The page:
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Things I Won't Work With

Things I Won’t Work With: A Nasty Condensed Gas

If you cool things down enough, you can turn almost anything into a liquid (or into a solid, if you’re really insane about it.) Chemists use liquid ammonia fairly often, for example, though it’s been some years now since I’ve needed any. People outside the field think of the aqueous solution of ammonia gas (household ammonia) when you say “liquid ammonia”, but I’m talking about the pure stuff. Cool the gas down below about -33 C, and you’ll condense it out to a clear liquid that’s sort of like a thinner version of water.
It’s easy enough to do, with an ammonia tank and a condenser full of dry ice. But once, over twenty years ago, I had a chance to see someone use one of those rigs to condense something a bit more exotic: pure hydrogen cyanide. That’s another one that people confuse with the aqueous solution. But pure HCN has a fairly high boiling point, for such a small molecule, and condensing out is no problem – as long as you have more nerve than you have sense.
The fellow doing it was down the hall from me in graduate school, and he was doing an obscure reaction which forms a geminal dinitrile, which themselves are rather obscure compounds. (That’s probably because this bug-eyed route is the best way to make ’em.) He was dressed in full suit and respirator gear, for which he’d had to get trained. Everyone else had cleared out of the lab, but someone was watching him at all times from the hallway, just in case.
I thought to myself, “When am I going to get the chance to see pure liquid HCN again?”, and went down to see, ready to bail out if anything started going wrong. It looked just like ammonia, clear drops rolling down the cold condenser and dripping into the round-bottom flask below. But there was enough HCN in there to kill off the lot of us, if (im)properly handled.
I’ve worked with plenty of cyanide since then, and even plenty of reactions that have produced small whiffs of HCN vapor. (As I think I’ve mentioned, it doesn’t smell as much like almonds as it’s said to, in my opinion.) But I doubt very much if I’ve worked with enough of it to match the amount that I saw in that flask, that day – there must have been a couple of moles of it in there. A lifetime supply that was, in many sense of the word. . .

8 comments on “Things I Won’t Work With: A Nasty Condensed Gas”

  1. Harry says:

    Oddly enough I used to know a fellow that actually made pure HCN on a kilo basis. He had one customer that bought about 25kg/year.
    As you might expect he made it quite simply by adding Sufuric Acid to Sodium Cyanide and condensing the resulting HCN. He actually purified it as he made it by allowing the condensate to reflux in a 10 plate Oldershaw column, and then taking off only the pure HCN.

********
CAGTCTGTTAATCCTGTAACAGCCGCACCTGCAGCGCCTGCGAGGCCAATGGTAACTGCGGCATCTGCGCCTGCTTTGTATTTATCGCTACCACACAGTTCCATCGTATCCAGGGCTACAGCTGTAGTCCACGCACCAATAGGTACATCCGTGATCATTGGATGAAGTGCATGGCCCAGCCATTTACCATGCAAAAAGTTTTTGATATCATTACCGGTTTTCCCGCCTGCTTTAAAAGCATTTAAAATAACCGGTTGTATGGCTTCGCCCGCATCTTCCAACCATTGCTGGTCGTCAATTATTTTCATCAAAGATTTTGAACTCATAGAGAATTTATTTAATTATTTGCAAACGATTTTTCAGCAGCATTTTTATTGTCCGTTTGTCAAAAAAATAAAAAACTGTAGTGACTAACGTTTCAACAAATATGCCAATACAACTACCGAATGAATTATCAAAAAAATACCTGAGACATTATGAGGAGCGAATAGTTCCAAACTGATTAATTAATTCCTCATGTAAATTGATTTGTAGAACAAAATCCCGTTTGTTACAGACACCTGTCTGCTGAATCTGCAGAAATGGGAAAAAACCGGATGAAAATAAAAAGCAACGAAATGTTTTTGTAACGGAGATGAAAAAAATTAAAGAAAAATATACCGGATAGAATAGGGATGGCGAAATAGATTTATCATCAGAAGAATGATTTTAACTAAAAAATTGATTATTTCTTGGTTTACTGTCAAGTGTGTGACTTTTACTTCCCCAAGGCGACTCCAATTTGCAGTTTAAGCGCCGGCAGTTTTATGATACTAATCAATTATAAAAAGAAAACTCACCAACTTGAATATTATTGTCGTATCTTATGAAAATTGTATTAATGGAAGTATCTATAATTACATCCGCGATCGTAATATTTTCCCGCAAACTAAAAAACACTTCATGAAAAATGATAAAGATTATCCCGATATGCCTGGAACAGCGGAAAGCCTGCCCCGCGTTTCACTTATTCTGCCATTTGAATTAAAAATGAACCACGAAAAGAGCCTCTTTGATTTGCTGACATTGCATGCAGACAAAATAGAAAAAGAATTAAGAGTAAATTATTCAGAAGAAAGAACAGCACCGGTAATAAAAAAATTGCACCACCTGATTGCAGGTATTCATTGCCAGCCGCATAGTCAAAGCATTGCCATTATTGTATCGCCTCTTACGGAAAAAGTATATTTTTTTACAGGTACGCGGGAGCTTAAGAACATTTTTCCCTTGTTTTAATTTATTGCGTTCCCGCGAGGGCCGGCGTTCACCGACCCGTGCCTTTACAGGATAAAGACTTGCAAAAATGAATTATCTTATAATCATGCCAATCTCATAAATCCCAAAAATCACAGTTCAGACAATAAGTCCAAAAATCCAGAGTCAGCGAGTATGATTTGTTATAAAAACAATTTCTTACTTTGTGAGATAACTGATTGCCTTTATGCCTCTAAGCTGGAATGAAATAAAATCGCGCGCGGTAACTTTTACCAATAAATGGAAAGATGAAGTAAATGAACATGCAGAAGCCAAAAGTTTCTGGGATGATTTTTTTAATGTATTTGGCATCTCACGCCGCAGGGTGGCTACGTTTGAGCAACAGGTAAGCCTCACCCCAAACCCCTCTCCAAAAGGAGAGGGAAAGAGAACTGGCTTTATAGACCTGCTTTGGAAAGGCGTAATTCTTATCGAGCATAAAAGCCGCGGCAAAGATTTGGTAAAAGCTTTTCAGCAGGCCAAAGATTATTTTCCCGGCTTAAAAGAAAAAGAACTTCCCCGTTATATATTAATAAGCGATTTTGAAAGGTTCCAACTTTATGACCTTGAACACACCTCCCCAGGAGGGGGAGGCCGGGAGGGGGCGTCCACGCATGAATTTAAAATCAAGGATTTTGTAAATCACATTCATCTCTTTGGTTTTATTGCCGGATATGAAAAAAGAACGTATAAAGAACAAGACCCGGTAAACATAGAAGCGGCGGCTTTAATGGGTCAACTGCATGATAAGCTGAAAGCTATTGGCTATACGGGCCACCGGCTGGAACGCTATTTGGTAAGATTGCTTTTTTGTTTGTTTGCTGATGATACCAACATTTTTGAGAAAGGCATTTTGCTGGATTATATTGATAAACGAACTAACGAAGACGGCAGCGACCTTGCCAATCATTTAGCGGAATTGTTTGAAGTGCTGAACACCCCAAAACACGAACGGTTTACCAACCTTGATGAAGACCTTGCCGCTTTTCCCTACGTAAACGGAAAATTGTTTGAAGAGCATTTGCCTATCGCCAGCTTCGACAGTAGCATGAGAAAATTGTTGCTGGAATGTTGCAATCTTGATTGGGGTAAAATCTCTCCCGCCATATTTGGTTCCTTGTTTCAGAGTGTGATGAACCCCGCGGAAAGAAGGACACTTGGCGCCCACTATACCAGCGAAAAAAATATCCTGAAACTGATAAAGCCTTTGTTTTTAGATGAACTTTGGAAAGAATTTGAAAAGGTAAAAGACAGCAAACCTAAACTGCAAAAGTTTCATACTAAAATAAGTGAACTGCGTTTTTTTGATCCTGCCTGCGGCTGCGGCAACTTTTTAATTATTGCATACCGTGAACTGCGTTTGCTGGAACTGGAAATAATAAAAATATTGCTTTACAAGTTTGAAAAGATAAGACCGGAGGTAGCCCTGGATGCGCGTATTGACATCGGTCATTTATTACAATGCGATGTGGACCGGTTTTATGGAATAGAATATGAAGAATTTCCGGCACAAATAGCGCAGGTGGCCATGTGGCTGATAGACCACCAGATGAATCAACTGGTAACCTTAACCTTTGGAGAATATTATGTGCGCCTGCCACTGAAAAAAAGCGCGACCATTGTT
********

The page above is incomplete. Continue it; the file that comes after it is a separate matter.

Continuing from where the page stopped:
Like you, I made a point to watch this once from a a safe distance. It was fascinating albeit a bit macabre to watch HCN refluxing.
    He actually made the stuff for years with no trouble, but I recall thinking that no matter what he was charging, it wasn’t enough.
    BTW I really enjoy the lab tales- I’ve been in the custom Organic synthesis business for over 20 years, so we have some experiences in common.
    Have you ever handled organoselenium compounds?
    They have the most aweful odors I have ever experienced, putting mercaptans and diamines like cadaverine to shame.

  2. Chris Hoess says:

    Hmmm. I seem to recall that the Org. Synth. prep for HCN recommends that the operator smoke during the procedures, as the tobacco apparently sensitizes you to the almond odor and lets you detect leaks at a much lower level. Times have changed…

  3. Whoa! Got a reference for that Org Syn prep? That would be one for the group room lunch table.

  4. Stewart says:

    Sure enough, it’s right there. Org. Synth. Coll Vol. 1, p. 314. Available on the web at http://www.orgsyn.org/orgsyn/prep.asp?prep=cv1p0314
    The original reference for the smoking suggestion is given as Gattermann, Ann. 357, 318 (1907).

  5. Derek W says:

    Its also amusing (frightening) to me that ammonia was used as a refrigerant early on. Worked ok, I guess, unless there was a leak. (Google “icy ball” for one example.)
    One page notes how this low-tech approach is being recommended for modern day use in third world countries.

  6. hound says:

    unfortunately i remember standing too close to a bottle of ammonia i opened while it was on the shelf. Instant immune system failure and sinus infection.this happedened once working with CCl4 also.
    I’ll take your word on the almond odor;)
    My vote for worst odors – either pyridine or carbon tetrachloride.

  7. hound says:

    derek, i believe one might have to admit that perhaps ammonia would be safer to the ozone if leaked than other refrigerants.

  8. Lawrence B. Ebert says:

    Of the mention of ammonia as a refrigerant, recall that Einstein and Szilard got a patent in the area. Motivated by a news story stating the ammonia refrigerant leaked from a home refrigerator and killed a family, Leo Szilard and Albert Einstein believed that their knowledge of thermodynamics and engineering would be useful in improving refrigerators. The device they designed was actually manufactured, but then freons came.

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